El Paso, TX – King No Crown Tour Recap

elpaso_recap

I’ve had a lot of success in El Paso in the past. In fact, prior to last night, I can’t say I’ve ever had really bad experience there, which is saying a lot considering I’ve been going there and headlining shows for the past ten years. My first time playing in El Paso was the week before my 1988 album was released in the spring of 2005. It was also the first time that we experimented with trying to play a week’s worth of shows in a single state that wasn’t Ohio. The show itself was great and we made a lot of contacts and friends that I still keep in touch with to this day. I actually really dig El Paso, especially the people there.

But last night was one for the books.

It was one of those days where everything starts out right, but seems to unravel as the day goes by.

Earlier in the day my people told me the promoter requested us to be at the club at 6:30pm for load in and sound check. So we headed there at 6:15 and got there on time. The promoter wasn’t there yet, so we started loading into the venue; a task made tougher because the venue was in a basement that had no elevator. Once we got all of our gear into the venue we realized that we were the only people there and it was pitch black in there. Nobody who was there had any idea how to turn the lights on so we just sat there for a while confused. But because we knew we only had an hour and a half until doors opened we had to start setting up our gear, whether we had lights or not. So in the dark, we started working.

We discovered a set of turntables with its own set of subs and monitors in the middle of the stage. The subs by themselves were probably a hundred pounds each and had to be moved just for us be able to perform, so we disconnected the subs and monitors and moved them to a better place on the stage, out of our way. The only light we had was our cell phones at this point. It took us about 30 minutes just to disconnect all those speakers from the amp, disconnect the previous DJ setup, and move them to where they needed to be.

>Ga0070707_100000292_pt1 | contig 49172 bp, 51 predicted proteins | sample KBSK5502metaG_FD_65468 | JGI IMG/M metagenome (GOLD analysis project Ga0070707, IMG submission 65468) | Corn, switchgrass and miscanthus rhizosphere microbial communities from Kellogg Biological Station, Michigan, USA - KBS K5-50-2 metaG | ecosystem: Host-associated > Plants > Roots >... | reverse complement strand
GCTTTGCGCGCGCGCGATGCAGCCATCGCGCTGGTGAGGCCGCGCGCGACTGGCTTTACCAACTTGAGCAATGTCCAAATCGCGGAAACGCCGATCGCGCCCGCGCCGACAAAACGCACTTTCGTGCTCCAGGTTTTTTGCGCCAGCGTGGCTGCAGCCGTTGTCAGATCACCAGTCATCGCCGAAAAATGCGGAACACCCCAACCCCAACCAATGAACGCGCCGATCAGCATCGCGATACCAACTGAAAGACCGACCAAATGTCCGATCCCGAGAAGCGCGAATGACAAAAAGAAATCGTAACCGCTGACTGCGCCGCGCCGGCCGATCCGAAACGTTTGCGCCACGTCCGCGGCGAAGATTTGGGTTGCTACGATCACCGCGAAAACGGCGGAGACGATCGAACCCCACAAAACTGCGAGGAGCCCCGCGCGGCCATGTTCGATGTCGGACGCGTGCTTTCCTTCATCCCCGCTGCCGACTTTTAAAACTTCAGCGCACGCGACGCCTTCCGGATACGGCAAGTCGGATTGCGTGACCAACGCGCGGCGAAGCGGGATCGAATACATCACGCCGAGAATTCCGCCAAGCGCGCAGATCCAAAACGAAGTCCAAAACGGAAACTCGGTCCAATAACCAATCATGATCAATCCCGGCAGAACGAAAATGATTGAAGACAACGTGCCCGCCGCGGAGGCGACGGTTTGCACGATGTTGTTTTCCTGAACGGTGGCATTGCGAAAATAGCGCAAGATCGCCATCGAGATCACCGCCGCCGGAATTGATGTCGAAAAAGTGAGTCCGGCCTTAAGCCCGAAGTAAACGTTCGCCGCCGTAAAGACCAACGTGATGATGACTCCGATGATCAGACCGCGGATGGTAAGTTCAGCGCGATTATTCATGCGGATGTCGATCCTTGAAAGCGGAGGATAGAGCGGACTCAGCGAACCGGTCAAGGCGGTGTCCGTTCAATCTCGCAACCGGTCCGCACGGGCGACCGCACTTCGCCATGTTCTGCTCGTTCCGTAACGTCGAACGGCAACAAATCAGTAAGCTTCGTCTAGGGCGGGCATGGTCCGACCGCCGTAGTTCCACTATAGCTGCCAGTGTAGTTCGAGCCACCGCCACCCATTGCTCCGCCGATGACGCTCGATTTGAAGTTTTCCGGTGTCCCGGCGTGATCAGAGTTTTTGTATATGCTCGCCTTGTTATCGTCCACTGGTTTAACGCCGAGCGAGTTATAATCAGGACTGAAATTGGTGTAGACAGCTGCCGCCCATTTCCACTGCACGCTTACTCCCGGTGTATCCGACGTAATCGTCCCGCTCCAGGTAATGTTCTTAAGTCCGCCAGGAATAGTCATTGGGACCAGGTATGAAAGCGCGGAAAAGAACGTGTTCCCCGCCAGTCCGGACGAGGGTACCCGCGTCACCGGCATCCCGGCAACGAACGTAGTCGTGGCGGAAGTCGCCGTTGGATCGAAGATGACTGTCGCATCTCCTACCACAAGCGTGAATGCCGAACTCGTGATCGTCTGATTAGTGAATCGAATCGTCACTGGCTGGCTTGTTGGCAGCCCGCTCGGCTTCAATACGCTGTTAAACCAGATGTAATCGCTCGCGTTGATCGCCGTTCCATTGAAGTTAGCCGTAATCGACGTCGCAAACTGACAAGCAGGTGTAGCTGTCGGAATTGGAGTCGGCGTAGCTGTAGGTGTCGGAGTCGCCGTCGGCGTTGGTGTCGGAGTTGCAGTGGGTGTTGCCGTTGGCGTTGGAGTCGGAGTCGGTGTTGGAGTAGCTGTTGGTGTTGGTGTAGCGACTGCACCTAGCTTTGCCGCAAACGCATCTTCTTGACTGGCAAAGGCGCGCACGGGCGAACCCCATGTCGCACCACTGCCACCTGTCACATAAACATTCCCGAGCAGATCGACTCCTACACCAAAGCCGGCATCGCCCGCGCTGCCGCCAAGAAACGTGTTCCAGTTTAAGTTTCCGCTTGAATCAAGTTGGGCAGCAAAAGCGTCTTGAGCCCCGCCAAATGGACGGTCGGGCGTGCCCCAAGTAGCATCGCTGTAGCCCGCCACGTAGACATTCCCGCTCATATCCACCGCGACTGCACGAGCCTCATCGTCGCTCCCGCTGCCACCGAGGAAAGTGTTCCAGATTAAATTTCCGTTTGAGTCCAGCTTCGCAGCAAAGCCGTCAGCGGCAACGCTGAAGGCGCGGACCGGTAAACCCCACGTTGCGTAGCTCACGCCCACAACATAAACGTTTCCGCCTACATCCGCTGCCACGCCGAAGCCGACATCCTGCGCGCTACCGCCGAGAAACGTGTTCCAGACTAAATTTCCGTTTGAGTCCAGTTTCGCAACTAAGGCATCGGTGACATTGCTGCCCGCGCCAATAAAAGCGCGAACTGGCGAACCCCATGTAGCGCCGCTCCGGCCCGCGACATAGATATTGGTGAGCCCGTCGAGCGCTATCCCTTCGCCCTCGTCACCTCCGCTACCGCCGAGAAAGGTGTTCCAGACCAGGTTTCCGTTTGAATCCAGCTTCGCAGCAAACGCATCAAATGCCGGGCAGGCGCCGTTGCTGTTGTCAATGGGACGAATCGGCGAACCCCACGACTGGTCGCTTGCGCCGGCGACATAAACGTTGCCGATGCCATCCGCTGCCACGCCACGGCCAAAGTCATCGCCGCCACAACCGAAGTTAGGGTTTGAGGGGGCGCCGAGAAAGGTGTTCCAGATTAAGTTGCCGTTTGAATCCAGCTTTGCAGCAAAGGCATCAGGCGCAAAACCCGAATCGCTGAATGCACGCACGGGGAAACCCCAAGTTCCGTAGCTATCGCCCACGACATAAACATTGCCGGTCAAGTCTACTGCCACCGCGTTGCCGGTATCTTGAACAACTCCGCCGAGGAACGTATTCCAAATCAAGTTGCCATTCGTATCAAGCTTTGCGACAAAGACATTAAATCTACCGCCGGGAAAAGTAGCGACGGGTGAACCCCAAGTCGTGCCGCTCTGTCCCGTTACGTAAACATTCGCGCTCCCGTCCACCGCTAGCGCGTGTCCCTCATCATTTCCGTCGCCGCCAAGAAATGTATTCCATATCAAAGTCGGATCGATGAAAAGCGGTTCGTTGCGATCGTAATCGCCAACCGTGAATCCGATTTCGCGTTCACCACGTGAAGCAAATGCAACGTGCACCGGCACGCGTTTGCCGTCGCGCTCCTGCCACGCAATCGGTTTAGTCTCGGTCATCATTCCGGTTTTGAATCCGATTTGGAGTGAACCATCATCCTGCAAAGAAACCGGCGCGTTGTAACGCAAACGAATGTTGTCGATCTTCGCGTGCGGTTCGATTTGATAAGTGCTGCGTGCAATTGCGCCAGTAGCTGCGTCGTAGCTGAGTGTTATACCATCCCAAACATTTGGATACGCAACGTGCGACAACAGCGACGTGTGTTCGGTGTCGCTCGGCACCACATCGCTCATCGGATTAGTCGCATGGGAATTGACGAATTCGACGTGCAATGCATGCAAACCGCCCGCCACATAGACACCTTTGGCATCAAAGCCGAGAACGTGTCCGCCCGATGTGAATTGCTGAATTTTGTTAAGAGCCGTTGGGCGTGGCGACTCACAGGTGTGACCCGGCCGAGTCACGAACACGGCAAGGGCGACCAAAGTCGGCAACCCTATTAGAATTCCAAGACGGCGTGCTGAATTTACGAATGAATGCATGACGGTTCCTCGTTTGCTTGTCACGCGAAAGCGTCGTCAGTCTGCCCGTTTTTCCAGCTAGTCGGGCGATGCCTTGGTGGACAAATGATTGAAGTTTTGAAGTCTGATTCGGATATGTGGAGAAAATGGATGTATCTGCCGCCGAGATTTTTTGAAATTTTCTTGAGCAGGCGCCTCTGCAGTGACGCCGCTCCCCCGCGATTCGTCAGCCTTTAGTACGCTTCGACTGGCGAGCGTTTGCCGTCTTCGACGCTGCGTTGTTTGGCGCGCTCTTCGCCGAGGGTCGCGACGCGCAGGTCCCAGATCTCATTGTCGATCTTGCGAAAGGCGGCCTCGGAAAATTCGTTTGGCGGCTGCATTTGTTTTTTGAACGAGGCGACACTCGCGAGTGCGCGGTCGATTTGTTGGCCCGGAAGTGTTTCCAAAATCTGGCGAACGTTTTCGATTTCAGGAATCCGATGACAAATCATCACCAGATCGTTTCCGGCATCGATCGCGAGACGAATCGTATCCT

Next we setup our own gear. This took about 15-20 minutes. By now it is after 7pm, we are still in the dark, and nobody is at the venue yet. Not the soundman and not the promoter, and doors for our show were opening in 45 minutes. That’s when we started to get a little concerned.

When I started calling around and texting, I found out that the guy running the show’s car had broken down. He said he was on his way, but wouldn’t arrive until 30 minutes later at the time doors were already set to open. When he arrived he told us that the soundman who was supposed to be there working our show decided to quit that day and no showed for our show.

At this point, we have no soundman, none of us are familiar with the soundsystem because it’s setup more for night club dance nights than live performances, and we’re wondering if the show is even going to happen because their system was setup all weird. So we started working. For the next hour, we rolled up our sleeves and worked on getting the system wired right so we could have a show. From the subs that were disconnected, to the monitors being disconnected and wired wrong, to the system only playing on one side of the room, to trouble-shooting bad XLR cables all over the place—it was a mess.